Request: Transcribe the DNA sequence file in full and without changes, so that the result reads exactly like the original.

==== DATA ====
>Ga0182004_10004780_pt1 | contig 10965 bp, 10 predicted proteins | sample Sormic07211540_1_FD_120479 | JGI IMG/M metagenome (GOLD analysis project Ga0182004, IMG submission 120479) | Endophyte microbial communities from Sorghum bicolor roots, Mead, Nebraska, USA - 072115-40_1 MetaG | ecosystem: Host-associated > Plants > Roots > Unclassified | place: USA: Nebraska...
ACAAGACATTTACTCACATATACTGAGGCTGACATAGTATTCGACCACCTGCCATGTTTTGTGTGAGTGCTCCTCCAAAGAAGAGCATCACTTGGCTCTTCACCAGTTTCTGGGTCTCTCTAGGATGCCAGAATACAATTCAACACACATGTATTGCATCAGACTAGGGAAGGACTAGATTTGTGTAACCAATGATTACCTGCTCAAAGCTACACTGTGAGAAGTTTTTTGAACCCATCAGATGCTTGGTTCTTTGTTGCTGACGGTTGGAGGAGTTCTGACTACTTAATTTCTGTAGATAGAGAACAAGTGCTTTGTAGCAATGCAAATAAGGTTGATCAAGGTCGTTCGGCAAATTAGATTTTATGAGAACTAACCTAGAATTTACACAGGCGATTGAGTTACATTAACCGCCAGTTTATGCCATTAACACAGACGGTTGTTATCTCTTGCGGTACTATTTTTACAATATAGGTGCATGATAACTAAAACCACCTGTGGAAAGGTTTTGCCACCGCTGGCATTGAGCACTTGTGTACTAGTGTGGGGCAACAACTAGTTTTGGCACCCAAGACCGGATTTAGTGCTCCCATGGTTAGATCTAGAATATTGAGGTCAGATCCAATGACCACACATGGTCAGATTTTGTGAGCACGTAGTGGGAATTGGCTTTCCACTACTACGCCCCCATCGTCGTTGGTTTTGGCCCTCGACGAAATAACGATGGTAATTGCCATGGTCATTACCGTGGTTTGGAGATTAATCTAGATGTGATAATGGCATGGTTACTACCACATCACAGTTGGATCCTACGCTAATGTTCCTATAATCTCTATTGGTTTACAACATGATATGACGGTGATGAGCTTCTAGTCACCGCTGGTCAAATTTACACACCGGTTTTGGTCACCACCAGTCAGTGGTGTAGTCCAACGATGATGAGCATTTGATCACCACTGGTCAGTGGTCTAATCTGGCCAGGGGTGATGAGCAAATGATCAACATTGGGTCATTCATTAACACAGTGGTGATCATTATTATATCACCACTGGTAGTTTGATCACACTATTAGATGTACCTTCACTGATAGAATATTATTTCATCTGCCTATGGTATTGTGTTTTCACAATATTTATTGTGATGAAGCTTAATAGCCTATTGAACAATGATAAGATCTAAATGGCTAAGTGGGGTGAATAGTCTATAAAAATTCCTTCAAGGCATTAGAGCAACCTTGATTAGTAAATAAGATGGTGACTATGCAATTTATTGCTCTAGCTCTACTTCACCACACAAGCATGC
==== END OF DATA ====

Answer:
>Ga0182004_10004780_pt1 | contig 10965 bp, 10 predicted proteins | sample Sormic07211540_1_FD_120479 | JGI IMG/M metagenome (GOLD analysis project Ga0182004, IMG submission 120479) | Endophyte microbial communities from Sorghum bicolor roots, Mead, Nebraska, USA - 072115-40_1 MetaG | ecosystem: Host-associated > Plants > Roots > Unclassified | place: USA: Nebraska...
ACAAGACATTTACTCACATATACTGAGGCTGACATAGTATTCGACCACCTGCCATGTTTTGTGTGAGTGCTCCTCCAAAGAAGAGCATCACTTGGCTCTTCACCAGTTTCTGGGTCTCTCTAGGATGCCAGAATACAATTCAACACACATGTATTGCATCAGACTAGGGAAGGACTAGATTTGTGTAACCAATGATTACCTGCTCAAAGCTACACTGTGAGAAGTTTTTTGAACCCATCAGATGCTTGGTTCTTTGTTGCTGACGGTTGGAGGAGTTCTGACTACTTAATTTCTGTAGATAGAGAACAAGTGCTTTGTAGCAATGCAAATAAGGTTGATCAAGGTCGTTCGGCAAATTAGATTTTATGAGAACTAACCTAGAATTTACACAGGCGATTGAGTTACATTAACCGCCAGTTTATGCCATTAACACAGACGGTTGTTATCTCTTGCGGTACTATTTTTACAATATAGGTGCATGATAACTAAAACCACCTGTGGAAAGGTTTTGCCACCGCTGGCATTGAGCACTTGTGTACTAGTGTGGGGCAACAACTAGTTTTGGCACCCAAGACCGGATTTAGTGCTCCCATGGTTAGATCTAGAATATTGAGGTCAGATCCAATGACCACACATGGTCAGATTTTGTGAGCACGTAGTGGGAATTGGCTTTCCACTACTACGCCCCCATCGTCGTTGGTTTTGGCCCTCGACGAAATAACGATGGTAATTGCCATGGTCATTACCGTGGTTTGGAGATTAATCTAGATGTGATAATGGCATGGTTACTACCACATCACAGTTGGATCCTACGCTAATGTTCCTATAATCTCTATTGGTTTACAACATGATATGACGGTGATGAGCTTCTAGTCACCGCTGGTCAAATTTACACACCGGTTTTGGTCACCACCAGTCAGTGGTGTAGTCCAACGATGATGAGCATTTGATCACCACTGGTCAGTGGTCTAATCTGGCCAGGGGTGATGAGCAAATGATCAACATTGGGTCATTCATTAACACAGTGGTGATCATTATTATATCACCACTGGTAGTTTGATCACACTATTAGATGTACCTTCACTGATAGAATATTATTTCATCTGCCTATGGTATTGTGTTTTCACAATATTTATTGTGATGAAGCTTAATAGCCTATTGAACAATGATAAGATCTAAATGGCTAAGTGGGGTGAATAGTCTATAAAAATTCCTTCAAGGCATTAGAGCAACCTTGATTAGTAAATAAGATGGTGACTATGCAATTTATTGCTCTAGCTCTACTTCACCACACAAGCATGC